Kindness in the Classroom


Good Morning and thank you for stopping by.  I wanted to take a few minutes to share a kindness idea with you that I have started to use in my classroom.  Please forgive me as I step onto my soapbox, but I feel it is so important to role model kindness and how to be a nice friend in Kindergarten.  Kindergarten is the starting point and I believe we have such an important job because we lay the foundation as they begin their educational journey. 

Each year I make it a mission to model, model, and model kindness in the classroom.  We role play, we talk about problem solving strategies, and I emphasize the importance of thinking before you act and to put yourself in someone else's shoes. 

When I came back from my maternity leave I noticed that my students were having a hard time using their words with one another and problem solving.  Students were feeling left out during recess and during other social activities in the classroom.  I decided to take my kindness goal one step forward and really spotlight it in my classroom.




On my bulletin board I displayed "Be Kind", two simple words with such a powerful message.  That is our classroom motto.  I then told my class that we were going to work hard to become a classroom community who cared and respected each other. 





I started a class meeting by teaching the heart lesson.  Please forgive me, but I do not know where I got this idea from, if you happen to read this and you know the owner tell me and I will give credit.  To begin the lesson you show the class a flat, unfolded, pretty much "perfect" paper heart. 

You talk about how everyone's heart looks like this.  It is not hurt, or broken, and everyone feels happy and loved.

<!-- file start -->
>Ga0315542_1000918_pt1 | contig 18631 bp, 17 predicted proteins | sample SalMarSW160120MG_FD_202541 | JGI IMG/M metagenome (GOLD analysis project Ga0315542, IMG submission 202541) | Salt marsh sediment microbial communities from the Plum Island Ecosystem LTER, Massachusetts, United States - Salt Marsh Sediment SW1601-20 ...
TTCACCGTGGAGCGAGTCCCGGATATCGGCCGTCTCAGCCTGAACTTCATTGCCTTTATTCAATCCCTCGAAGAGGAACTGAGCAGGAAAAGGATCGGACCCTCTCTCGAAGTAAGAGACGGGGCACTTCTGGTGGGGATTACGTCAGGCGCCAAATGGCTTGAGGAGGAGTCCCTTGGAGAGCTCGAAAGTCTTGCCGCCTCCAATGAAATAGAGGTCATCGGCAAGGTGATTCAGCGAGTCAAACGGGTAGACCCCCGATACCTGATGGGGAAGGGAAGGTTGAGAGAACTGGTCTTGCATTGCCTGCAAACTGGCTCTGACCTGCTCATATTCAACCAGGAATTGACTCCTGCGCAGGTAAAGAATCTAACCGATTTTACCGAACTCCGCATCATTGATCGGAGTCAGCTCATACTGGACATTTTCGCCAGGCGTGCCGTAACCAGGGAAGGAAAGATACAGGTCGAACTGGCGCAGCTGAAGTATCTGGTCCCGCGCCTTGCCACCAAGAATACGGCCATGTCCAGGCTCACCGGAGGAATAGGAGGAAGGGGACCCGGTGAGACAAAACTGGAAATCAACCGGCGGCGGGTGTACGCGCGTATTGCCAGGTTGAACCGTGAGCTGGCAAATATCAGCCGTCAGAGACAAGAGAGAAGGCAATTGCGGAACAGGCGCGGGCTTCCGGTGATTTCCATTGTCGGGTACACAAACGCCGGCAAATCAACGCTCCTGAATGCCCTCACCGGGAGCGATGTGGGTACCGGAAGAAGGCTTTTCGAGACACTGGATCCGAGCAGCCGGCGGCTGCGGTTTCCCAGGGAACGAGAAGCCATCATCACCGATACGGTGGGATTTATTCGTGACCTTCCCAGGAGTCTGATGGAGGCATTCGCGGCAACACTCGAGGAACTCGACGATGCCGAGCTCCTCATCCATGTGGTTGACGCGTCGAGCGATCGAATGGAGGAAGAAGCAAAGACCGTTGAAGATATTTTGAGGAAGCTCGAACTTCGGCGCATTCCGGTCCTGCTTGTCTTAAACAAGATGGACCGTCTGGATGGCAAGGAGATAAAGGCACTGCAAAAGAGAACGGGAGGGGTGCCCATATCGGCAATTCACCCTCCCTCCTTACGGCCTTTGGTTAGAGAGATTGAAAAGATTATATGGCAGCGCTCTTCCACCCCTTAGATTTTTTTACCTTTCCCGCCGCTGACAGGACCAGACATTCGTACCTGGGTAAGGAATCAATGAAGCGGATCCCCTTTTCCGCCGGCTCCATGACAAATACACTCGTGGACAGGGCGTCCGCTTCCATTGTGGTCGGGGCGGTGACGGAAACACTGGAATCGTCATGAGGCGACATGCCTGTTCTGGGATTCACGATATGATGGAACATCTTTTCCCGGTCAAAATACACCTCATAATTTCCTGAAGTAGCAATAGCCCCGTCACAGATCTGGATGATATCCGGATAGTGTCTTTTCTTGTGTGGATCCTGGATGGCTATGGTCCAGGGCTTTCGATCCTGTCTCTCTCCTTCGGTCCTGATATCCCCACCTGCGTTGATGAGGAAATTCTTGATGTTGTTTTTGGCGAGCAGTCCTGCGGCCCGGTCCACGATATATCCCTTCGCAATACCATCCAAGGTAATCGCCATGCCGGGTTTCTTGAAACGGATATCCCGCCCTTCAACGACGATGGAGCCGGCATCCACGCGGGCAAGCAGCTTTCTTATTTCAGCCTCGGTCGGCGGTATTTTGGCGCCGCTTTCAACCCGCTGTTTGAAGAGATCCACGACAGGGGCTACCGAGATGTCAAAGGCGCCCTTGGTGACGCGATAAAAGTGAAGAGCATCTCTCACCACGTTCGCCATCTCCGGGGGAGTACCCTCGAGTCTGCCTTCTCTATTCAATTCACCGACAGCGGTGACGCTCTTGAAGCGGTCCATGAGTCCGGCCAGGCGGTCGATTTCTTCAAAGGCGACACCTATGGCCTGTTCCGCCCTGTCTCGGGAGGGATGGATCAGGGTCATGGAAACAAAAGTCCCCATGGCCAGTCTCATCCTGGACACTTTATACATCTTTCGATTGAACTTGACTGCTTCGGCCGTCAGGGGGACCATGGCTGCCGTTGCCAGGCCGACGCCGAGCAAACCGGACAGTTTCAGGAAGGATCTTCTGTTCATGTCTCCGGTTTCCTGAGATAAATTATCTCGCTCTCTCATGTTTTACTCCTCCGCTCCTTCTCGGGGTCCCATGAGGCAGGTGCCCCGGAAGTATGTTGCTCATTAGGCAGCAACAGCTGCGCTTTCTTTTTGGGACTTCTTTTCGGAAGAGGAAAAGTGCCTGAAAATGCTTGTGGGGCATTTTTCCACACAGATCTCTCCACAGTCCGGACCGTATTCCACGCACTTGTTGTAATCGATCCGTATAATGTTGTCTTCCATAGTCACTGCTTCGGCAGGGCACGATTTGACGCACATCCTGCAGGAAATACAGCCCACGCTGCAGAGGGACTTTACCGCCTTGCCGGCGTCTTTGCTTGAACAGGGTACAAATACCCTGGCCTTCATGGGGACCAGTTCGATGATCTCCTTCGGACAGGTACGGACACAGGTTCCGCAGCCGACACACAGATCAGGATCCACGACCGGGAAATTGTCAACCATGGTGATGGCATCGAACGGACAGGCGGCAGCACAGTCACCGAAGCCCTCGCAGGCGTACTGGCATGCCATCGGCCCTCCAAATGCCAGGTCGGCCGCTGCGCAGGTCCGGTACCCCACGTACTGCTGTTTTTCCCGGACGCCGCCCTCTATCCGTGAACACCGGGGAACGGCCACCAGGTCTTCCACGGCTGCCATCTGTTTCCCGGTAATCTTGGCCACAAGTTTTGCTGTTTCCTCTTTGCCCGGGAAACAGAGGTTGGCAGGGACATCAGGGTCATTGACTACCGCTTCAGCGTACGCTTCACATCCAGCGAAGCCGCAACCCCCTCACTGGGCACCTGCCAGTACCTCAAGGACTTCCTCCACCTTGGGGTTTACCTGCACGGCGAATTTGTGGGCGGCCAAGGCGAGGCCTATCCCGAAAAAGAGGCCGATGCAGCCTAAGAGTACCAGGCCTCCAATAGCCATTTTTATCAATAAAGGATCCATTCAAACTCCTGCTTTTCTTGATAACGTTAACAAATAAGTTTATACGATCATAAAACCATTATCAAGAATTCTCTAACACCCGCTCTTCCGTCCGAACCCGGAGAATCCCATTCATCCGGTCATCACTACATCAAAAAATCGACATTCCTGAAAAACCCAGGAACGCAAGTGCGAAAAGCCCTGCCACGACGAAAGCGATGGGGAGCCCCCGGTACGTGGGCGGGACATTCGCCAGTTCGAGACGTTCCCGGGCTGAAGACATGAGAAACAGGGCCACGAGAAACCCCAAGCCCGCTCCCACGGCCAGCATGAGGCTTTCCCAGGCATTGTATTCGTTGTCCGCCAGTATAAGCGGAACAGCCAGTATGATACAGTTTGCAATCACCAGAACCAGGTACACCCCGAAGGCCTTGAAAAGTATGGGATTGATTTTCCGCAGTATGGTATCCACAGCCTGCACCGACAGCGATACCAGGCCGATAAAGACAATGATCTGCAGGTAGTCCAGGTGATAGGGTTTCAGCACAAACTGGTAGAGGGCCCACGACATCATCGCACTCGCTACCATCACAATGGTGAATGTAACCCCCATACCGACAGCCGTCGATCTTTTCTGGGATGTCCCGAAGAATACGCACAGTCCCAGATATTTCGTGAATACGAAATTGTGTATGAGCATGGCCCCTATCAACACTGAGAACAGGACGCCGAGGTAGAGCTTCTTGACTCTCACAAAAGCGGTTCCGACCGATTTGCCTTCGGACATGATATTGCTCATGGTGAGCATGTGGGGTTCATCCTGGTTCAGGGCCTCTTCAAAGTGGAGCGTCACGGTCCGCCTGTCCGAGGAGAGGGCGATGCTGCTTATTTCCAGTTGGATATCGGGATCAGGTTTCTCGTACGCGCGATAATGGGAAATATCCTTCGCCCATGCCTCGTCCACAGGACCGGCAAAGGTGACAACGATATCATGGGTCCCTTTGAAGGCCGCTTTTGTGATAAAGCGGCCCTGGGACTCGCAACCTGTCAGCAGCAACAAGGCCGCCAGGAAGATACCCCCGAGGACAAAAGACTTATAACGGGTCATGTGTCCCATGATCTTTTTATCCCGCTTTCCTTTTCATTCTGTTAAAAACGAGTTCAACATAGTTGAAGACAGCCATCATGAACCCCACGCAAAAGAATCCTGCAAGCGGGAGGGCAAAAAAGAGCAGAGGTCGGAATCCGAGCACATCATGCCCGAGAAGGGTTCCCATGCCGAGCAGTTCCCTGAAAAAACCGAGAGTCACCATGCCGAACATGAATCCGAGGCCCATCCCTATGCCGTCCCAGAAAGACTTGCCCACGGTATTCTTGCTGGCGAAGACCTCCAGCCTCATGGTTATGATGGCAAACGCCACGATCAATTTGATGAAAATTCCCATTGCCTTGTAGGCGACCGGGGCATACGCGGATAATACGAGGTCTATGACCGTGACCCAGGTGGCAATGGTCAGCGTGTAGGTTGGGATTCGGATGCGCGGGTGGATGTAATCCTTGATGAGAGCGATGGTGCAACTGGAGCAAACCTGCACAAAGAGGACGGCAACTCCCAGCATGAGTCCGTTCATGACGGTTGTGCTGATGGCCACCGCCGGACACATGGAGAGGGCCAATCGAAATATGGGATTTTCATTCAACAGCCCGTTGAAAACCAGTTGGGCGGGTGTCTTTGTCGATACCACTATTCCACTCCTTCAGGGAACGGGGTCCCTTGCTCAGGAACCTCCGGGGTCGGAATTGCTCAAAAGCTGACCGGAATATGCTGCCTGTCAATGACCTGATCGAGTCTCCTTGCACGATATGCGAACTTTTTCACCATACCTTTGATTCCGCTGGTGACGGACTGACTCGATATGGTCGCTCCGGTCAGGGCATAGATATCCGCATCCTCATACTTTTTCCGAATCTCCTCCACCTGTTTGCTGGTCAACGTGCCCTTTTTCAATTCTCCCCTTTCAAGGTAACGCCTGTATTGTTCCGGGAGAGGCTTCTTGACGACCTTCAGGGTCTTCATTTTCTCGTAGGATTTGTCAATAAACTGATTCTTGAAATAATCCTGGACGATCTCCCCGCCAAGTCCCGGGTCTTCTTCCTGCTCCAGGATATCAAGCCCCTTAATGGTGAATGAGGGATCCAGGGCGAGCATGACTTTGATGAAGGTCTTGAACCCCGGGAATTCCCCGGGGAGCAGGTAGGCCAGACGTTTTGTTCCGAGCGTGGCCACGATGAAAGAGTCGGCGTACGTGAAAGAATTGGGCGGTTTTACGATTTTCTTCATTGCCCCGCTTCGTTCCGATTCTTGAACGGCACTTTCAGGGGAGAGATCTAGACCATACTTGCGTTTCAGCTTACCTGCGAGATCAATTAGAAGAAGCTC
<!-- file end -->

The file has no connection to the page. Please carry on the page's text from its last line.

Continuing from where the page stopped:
Then, you tell the class that when they use mean words or are unkind to someone that person's heart gets crumpled (at this point you take the "perfect" heart and you crumple it into a ball)

As you start to flat out the now crumpled heart, you tell the class that you can say sorry to the person you were unkind to, but your words or actions still stay with the person who you were unkind to and hurt.  They forgive you, but they also don't forget and they might still feel sad.  Their heart isn't as "perfect" as it once was. 

As I crumpled the heart my students mouths' dropped open and their eyes were big.  I think this visual really helps them see the damage unkind words and actions can do to a person.  Saying sorry definitely helps, but it's better to think about your actions first before you hurt your friend.



I leave the two hearts up on the board as a reminder and we talk about it often. 

I also tell my students to be leaders and stand up to others who are being unkind.  I give them the example of if they are at recess and they see someone alone, ask them to join in the fun, be a leader and show others how nice it is to be kind. Or if we are in line and someone is talking, be a leader and show the quiet signal without shouting at them to be quiet that way they are being a good role and others will follow them. 

It makes their heart happy and in turn makes their friend's heart happy too.




Each day I look for someone who is being kind to their friends and at the end of the day when we are wrapping up our activities I spotlight one student to receive the Kindness Certificate.  I then put their name on the spotlight on our bulletin board. 




If you are interested in this certificate you can download this freebie here:


I appreciate you taking the time to read through my post.  As my principal said at a meeting recently.  We can Google pretty much everything these days, but we can't Google how to be kind, have empathy, and be a nice friend.  That is where we come in, to role model and teach our students.  I want them to be able to carry this message with them for the rest of their lives.  After all kindness never goes out of style and will help them achieve all the goals they set their mind to. 

Have a great day and Be Kind!








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